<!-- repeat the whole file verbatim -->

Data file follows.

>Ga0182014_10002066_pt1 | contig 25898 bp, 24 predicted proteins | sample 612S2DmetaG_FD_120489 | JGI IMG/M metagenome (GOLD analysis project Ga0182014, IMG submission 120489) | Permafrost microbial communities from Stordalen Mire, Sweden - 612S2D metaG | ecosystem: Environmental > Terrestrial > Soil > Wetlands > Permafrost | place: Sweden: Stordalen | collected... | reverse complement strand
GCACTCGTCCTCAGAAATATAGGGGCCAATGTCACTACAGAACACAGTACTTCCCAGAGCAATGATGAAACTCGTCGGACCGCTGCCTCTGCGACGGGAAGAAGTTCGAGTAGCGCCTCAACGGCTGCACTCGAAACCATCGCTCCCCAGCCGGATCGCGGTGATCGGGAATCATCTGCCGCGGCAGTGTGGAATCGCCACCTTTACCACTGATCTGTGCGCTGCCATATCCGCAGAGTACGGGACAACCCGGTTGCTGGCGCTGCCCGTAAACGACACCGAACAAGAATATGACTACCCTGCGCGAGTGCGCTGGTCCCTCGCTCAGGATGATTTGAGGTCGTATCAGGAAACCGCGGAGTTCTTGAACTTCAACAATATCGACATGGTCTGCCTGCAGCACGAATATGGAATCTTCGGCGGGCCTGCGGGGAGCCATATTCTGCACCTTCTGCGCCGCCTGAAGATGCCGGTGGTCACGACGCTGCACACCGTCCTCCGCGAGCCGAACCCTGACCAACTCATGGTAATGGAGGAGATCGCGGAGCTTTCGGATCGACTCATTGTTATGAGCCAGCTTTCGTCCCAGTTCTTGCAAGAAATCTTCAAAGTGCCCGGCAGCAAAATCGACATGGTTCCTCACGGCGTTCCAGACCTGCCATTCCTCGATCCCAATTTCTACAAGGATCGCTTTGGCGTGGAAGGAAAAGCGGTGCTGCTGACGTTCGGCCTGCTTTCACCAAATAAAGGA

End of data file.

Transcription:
>Ga0182014_10002066_pt1 | contig 25898 bp, 24 predicted proteins | sample 612S2DmetaG_FD_120489 | JGI IMG/M metagenome (GOLD analysis project Ga0182014, IMG submission 120489) | Permafrost microbial communities from Stordalen Mire, Sweden - 612S2D metaG | ecosystem: Environmental > Terrestrial > Soil > Wetlands > Permafrost | place: Sweden: Stordalen | collected... | reverse complement strand
GCACTCGTCCTCAGAAATATAGGGGCCAATGTCACTACAGAACACAGTACTTCCCAGAGCAATGATGAAACTCGTCGGACCGCTGCCTCTGCGACGGGAAGAAGTTCGAGTAGCGCCTCAACGGCTGCACTCGAAACCATCGCTCCCCAGCCGGATCGCGGTGATCGGGAATCATCTGCCGCGGCAGTGTGGAATCGCCACCTTTACCACTGATCTGTGCGCTGCCATATCCGCAGAGTACGGGACAACCCGGTTGCTGGCGCTGCCCGTAAACGACACCGAACAAGAATATGACTACCCTGCGCGAGTGCGCTGGTCCCTCGCTCAGGATGATTTGAGGTCGTATCAGGAAACCGCGGAGTTCTTGAACTTCAACAATATCGACATGGTCTGCCTGCAGCACGAATATGGAATCTTCGGCGGGCCTGCGGGGAGCCATATTCTGCACCTTCTGCGCCGCCTGAAGATGCCGGTGGTCACGACGCTGCACACCGTCCTCCGCGAGCCGAACCCTGACCAACTCATGGTAATGGAGGAGATCGCGGAGCTTTCGGATCGACTCATTGTTATGAGCCAGCTTTCGTCCCAGTTCTTGCAAGAAATCTTCAAAGTGCCCGGCAGCAAAATCGACATGGTTCCTCACGGCGTTCCAGACCTGCCATTCCTCGATCCCAATTTCTACAAGGATCGCTTTGGCGTGGAAGGAAAAGCGGTGCTGCTGACGTTCGGCCTGCTTTCACCAAATAAAGGA